Critical points of the charge density are usually the first items you will want to
compute, since the whole theory of atoms in molecules is based on their properties. Of
course, critical points of other density functions can also be computed (see Control View).
At critical points all components of the gradient of the density function vanish. Apart
from the gradient, the Hessian matrix of second derivatives is also available at each
point (it is computed directly from the wave function or numerically).
Hence Newton's method can be employed to calculate the zeros of the gradient. Newton's
method turned out to be superior to all other methods like conjugate gradient or
quasi-Newton-methods. But it is heavily dependent on the choice of starting values.
AIM2000 helps you in several ways to choose starting values for a successful iteration:
- Most densities have maxima at or near the nuclear positions
of the atoms in the molecule. It is therefore sensible to use nuclear positions as
starting values. These starting values are tried when the button Starting
iterations at nuclear positions is clicked.
- Bonds in a molecule are represented by critical points of
the charge density with inertia (3, -1) which are located between two atoms. Hence the
mean value of two charge density maxima is usually a good starting value. These starting
values are tried when the button Starting iterations at mean values of maxima
pairs is clicked. Of course, the procedure can also be used for other densities.
- Ring-critical points are often found when starting with the
mean value of three charge density maxima. These starting values are tried when the button
Starting iterations at mean values of maxima triples is clicked. Of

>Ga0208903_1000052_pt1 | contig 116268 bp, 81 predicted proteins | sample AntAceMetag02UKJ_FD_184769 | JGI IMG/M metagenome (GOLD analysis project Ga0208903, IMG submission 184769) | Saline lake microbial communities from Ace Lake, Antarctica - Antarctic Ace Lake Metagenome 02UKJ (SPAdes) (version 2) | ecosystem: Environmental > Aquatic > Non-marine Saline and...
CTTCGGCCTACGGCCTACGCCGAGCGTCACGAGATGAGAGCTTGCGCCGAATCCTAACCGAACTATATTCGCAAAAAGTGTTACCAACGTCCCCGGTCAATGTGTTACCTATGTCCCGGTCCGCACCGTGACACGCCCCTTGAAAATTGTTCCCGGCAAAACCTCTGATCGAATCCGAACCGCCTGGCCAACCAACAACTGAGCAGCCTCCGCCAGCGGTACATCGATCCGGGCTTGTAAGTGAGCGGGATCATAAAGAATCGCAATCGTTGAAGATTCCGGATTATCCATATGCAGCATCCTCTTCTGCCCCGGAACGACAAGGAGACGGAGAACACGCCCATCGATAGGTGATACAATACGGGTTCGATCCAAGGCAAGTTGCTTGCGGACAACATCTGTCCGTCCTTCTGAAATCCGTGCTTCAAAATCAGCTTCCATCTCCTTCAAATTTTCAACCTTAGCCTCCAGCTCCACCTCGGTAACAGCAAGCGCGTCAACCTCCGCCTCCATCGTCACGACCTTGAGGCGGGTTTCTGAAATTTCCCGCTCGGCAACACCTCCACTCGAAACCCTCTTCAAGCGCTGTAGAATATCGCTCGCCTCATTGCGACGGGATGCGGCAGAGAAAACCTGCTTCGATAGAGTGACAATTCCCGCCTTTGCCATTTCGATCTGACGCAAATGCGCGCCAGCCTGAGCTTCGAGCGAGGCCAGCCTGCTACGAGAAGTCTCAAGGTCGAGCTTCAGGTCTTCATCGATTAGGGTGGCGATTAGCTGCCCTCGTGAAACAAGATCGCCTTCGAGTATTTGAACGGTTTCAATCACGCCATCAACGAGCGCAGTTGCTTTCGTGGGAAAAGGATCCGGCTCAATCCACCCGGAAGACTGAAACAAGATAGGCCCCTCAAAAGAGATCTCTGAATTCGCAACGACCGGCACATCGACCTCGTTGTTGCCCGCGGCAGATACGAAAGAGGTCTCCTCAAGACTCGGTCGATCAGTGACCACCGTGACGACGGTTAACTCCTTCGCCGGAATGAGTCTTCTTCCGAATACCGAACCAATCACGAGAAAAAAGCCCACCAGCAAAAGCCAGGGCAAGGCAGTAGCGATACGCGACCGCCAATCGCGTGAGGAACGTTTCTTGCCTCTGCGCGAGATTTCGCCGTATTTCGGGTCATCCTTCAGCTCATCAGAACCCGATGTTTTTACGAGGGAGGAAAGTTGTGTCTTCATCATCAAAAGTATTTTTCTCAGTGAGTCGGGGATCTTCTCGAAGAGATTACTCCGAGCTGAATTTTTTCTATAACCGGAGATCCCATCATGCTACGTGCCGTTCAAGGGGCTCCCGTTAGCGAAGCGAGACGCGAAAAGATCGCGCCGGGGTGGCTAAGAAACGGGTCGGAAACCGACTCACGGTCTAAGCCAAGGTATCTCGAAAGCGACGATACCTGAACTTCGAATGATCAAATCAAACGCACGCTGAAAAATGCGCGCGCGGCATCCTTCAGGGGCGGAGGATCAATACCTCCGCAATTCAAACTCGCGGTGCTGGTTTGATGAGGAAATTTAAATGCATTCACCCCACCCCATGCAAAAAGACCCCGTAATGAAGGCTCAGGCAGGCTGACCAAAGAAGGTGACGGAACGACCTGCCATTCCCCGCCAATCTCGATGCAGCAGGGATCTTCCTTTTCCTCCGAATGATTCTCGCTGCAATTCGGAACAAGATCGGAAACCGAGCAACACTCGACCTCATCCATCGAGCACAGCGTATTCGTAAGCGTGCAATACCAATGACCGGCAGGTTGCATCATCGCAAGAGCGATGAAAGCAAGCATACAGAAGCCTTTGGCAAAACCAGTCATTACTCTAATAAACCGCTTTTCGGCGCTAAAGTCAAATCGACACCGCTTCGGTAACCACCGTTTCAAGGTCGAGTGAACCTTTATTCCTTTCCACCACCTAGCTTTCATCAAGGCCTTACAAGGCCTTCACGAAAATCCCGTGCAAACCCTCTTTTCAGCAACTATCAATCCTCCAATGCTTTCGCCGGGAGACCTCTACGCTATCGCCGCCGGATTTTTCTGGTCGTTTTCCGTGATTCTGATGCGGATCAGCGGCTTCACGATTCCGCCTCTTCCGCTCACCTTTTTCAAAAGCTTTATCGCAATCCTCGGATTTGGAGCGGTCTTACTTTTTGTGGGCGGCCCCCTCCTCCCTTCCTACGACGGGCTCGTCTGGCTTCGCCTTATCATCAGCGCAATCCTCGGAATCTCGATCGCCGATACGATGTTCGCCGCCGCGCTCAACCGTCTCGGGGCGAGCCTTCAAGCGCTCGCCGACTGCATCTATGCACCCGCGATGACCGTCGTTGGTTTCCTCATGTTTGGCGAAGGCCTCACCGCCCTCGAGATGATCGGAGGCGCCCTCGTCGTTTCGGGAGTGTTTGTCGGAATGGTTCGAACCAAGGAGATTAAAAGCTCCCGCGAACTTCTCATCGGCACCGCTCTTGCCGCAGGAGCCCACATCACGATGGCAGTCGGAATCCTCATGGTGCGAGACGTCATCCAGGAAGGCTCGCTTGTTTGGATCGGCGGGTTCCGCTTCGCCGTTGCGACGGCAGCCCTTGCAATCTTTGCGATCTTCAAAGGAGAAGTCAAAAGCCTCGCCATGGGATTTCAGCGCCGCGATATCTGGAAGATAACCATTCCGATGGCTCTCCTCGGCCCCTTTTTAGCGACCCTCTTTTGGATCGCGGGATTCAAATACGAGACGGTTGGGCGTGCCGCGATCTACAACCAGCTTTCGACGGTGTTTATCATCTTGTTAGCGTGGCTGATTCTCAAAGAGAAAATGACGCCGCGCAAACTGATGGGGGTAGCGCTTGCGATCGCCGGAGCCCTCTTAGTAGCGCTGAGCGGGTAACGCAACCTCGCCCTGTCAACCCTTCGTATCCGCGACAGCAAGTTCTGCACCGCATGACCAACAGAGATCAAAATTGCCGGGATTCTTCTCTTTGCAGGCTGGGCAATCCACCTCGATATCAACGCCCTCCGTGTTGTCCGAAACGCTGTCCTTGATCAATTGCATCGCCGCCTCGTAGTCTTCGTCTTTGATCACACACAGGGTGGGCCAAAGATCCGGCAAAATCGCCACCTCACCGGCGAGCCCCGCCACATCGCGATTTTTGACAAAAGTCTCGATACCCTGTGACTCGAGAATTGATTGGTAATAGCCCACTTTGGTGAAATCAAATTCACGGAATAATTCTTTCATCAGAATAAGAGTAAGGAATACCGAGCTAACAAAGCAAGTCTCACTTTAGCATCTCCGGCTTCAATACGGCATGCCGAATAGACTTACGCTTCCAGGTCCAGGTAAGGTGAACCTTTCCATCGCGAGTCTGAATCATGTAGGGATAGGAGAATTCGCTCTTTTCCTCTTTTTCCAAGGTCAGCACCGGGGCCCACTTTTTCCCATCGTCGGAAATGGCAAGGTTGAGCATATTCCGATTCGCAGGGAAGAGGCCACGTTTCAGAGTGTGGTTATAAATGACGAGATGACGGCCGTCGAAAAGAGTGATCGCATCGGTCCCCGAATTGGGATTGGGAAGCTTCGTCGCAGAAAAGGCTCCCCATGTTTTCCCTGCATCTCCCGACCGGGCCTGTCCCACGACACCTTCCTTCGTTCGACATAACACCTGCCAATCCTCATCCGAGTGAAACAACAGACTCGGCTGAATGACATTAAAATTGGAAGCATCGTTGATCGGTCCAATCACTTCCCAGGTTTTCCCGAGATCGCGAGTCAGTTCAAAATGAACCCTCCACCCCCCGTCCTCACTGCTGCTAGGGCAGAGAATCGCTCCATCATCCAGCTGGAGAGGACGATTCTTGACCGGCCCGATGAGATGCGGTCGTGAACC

course this procedure also works for others than the charge density. Caution! For
molecules with many atoms this procedure may be slow!
- If none of the above procedures finds the critical point you
suspect in a certain region, you can input a starting value of your own. This value can be
analyzed via the analyze-button and iteration started via the Iterate with
You can also compose your starting values by clicking into the list of nuclear positions
and computed critical points. The composed starting point is the arithmetic mean of all
highlighted entries in the list.
- Some density functions (e.g. The Laplacian density)
frequently have a very high number of critical points. In order to find all critical
points in a certain region, you can define a grid of starting points in a cubic region of
space. The center of the cube is the preset starting point. You can set the length of a
cube-side and the number of starting values along the cube-side. Notice the total number
of starting points you defined! Iterate with grid points as starting values
starts the iteration.
For all types of starting point choices, the program will present a record of the
iterations and their success. Successfully computed critical points will be entered into
the right hand side list together with their inertia.
The Options-button brings you to a dialog where you can
manipulate the used Newton iteration process.
Delete selected critical points removes the highlighted critical
points from the list.
OK, done closes the dialog.